The first book of the Honor Harrington saga may be light on action, but there's still plenty of wonder and intrigue to be found On Basilisk Station!
When Honor Harrington became a Captain in the Royal Manticorian Navy, she never imagined her first assignment would turn out like this
! A spoiled senior officer shifts the blame for her own failures onto Honor. As a result, Honor and her crew aboard the light cruiser Fearless
have been banished to Basilisk Station, an unpopular dumping ground for screw-ups with no real future in the Royal Navy. As if having to contend with a crew that resents her and a local government that distrusts her wasn't bad enough, Honor soon begins to suspect that a far greater threat endangers everyone under her protection. Someone has been supplying the natives with mind-altering drugs and weapons in an attempt to inspire a revolt against the officers of Basilisk Station. And to make matters worse, an empire with far greater power and influence than the Royal Navy is rattling their sabers and looking to take over control of the station. Now Honor must prepare to stop a war armed with only one spaceship, a modestly-sized crew, and her brilliantly tactical mind. Honor's enemies may have her outnumbered, but they certainly don't
have her outmatched!
I always try to avoid spoilers before reading a book...which sometimes works against me...like when I went into "Game of Thrones" thinking it would be a more innocent kind of fantasy like "Lord of the Rings"...as you can imagine, I was caught completely off-guard when I found out what Cersei's dirty little secret was!
That said, even though I avoid spoilers, I usually have a pretty good idea of what the tone of a book is going to be. If I pick up a Dresden Files book, I know I'm getting an action-packed urban fantasy. If I delve into a Christopher Moore book, I'm ready for some bizarre, off-beat humor. But every once in a while, a book comes along that is not at all what I expected...something that recalls the great philosopher Mick Jagger when he said, "You can't always get what you want, but if you try sometime, you just might find, you get what you need"
! Yes, "On Basilisk Station" was not at all what I expected it to be...and for the most part, I couldn't be happier about that!
Since space operas often feature epic battles, I was all geared up for plenty of action. As it turns out, there's almost no
action in this book until the final 25% (more on that later). However, even though I was initially disappointed when I realized Honor wasn't going to be whipping out a laser rifle anytime soon, I found myself more and more enthralled by the world David Weber has created in this series. Much of the first half of the book is dedicated to revealing how Honor and her crew fix everything that is broken on Basilisk Station, and it is truly fascinating to experience. Honor often develops intricate plans for many different situations, which gives the story much variety. Very few chapters are the same, as Honor's approach differs from case to case. Honor plays several roles throughout the story, including pilot, teacher, ambassador, and diplomat, and every one of them brings out a different side to her. As I got further and further into the story, I soon found that watching Honor develop her strategies and seeing how her crew carried them out was far more interesting than just seeing two opponents fire ray guns at each other!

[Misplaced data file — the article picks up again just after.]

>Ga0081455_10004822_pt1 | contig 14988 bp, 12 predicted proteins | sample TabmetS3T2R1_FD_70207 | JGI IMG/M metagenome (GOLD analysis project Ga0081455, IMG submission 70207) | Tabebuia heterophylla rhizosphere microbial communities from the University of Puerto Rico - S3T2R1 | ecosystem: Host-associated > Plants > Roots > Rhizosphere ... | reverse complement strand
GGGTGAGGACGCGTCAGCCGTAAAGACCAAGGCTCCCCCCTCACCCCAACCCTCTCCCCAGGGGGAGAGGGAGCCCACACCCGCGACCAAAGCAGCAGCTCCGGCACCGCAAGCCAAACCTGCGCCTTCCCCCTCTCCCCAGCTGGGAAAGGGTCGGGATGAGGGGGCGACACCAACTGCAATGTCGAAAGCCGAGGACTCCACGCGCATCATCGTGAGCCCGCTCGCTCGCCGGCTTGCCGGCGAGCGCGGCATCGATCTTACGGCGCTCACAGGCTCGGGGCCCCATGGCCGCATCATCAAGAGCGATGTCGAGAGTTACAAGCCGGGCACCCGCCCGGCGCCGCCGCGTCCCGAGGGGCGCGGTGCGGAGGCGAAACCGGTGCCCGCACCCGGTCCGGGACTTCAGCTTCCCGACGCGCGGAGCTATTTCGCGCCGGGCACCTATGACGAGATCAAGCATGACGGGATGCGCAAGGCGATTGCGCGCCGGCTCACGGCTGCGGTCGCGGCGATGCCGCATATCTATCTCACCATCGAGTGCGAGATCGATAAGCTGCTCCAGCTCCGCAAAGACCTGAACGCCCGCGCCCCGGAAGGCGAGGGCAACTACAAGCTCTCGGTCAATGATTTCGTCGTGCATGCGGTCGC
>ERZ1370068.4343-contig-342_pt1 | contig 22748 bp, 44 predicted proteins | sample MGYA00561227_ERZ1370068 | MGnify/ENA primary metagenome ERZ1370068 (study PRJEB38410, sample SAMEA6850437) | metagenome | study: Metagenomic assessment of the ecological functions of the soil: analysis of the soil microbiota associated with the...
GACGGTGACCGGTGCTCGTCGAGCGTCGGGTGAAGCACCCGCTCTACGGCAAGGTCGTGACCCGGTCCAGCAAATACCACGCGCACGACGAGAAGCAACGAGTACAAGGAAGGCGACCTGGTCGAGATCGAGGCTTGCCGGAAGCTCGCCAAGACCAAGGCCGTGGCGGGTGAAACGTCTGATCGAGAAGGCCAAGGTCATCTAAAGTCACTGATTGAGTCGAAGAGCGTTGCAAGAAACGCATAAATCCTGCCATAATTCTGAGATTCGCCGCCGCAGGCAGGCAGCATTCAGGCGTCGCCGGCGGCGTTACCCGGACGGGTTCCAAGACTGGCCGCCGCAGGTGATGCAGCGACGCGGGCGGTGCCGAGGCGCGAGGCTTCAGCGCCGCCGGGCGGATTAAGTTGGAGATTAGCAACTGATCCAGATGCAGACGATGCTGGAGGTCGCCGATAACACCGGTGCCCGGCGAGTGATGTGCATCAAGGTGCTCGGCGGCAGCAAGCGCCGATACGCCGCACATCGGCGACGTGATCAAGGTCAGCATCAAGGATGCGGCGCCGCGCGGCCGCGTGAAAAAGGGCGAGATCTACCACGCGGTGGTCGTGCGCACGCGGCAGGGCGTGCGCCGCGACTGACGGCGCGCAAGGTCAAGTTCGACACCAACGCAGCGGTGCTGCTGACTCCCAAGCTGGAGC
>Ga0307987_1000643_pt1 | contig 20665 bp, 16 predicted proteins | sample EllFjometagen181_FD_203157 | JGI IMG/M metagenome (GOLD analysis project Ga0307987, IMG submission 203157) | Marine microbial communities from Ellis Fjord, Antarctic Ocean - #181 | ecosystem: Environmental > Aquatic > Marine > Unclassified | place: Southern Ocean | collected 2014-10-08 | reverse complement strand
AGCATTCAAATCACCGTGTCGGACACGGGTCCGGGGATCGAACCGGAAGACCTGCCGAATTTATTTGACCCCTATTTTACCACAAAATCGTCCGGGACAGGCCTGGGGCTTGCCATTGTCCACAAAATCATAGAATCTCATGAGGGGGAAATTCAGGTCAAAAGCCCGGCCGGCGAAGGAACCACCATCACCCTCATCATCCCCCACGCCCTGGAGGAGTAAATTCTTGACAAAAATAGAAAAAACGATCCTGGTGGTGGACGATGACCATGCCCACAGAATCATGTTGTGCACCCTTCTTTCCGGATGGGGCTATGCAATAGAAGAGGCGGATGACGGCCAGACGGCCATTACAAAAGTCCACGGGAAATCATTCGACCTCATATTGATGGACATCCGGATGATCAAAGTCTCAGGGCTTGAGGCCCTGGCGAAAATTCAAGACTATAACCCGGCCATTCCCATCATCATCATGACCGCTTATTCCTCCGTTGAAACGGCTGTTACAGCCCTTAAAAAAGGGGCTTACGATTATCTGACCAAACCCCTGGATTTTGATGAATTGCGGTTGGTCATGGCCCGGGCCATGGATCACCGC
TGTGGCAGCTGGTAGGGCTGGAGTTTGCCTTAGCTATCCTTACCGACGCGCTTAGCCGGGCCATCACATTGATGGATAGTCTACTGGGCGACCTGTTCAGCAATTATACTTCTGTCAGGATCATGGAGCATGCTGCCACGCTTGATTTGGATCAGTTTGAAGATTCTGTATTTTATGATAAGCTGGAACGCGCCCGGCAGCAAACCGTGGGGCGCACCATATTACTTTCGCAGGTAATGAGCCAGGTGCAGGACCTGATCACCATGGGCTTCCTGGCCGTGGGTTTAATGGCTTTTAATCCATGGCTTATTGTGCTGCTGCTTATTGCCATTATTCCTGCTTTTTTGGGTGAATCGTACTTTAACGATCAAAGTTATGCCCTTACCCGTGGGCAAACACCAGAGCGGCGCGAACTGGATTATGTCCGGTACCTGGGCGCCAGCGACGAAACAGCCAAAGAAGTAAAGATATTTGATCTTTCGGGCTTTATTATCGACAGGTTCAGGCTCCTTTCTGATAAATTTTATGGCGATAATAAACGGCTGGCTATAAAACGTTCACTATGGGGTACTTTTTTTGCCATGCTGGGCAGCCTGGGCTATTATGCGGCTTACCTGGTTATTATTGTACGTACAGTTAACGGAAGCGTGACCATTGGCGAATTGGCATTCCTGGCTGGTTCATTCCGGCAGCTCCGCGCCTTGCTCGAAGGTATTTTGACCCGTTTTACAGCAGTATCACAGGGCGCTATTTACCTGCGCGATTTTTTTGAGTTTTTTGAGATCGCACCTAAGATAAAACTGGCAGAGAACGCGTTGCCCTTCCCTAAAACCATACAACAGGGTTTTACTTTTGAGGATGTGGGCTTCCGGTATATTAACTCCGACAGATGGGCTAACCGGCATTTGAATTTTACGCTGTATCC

Honor is by far the most prominently displayed character in the book, which means there is a lot riding on her shoulders. Fortunately, she is more than up to the task! Honor is a perfectly endearing heroine. She is tough, but never bullying. She is brilliantly analytical, as well as compassionate. She is charismatic but sometimes also insecure. Weber even avoids the trap have having Honor be too
perfect, as she occasionally makes mistakes and lets her pride and emotions cloud her judgment. And while Honor may be the star of the book, her crew often helps her to shine. While I didn't find any other character nearly as engaging as Honor (except maybe for her adorable treecat, Nimitz), many of them had their own personalities and quirks that made them interesting, too. But what really helps make this a somewhat unique reading experience is that the reader often learns more about Honor by experiencing things vicariously through her shipmates. At first, the crew sees Honor as cold and aloof, and she often comes across that way. But Honor's distance is actually a calculated strategy to force her crew members to find their own solutions and become better at what they do. As the crew got to know the real Honor, so did I, and the way they warmed up to her mirrored my own experience while reading about her. At times I wasn't just reading the book, I was feeling it as well.
However, as good as this book is, it may not be for everyone. There were times when I felt Weber dedicated an excruciating amount of time explaining the science behind much of his world. I can easily see someone with a great passion for science giving this book 5 stars, but I had to knock one off, as there were too many parts where the scientific discussions just felt long-winded and plodding to me. Also, the lack of action throughout most of the book may be off-putting to some, although in fairness, Weber makes up for this in the last quarter of the novel, when the action is pretty much non-stop and climaxes into one of the most exciting sequences I've ever read!
I can't wait to delve further into the Honorverse! As for who I picture portraying the leading lady...let's see, we need an actress with experience playing someone who's strong and brilliant. Someone who's charming, but also has a thousand-yard stare that can intimidate anyone in her sights. Paging Stana Katic..."I reserve this glare for Richard Castle...and for anyone who ever mentions that I was in "The Spirit"!!!"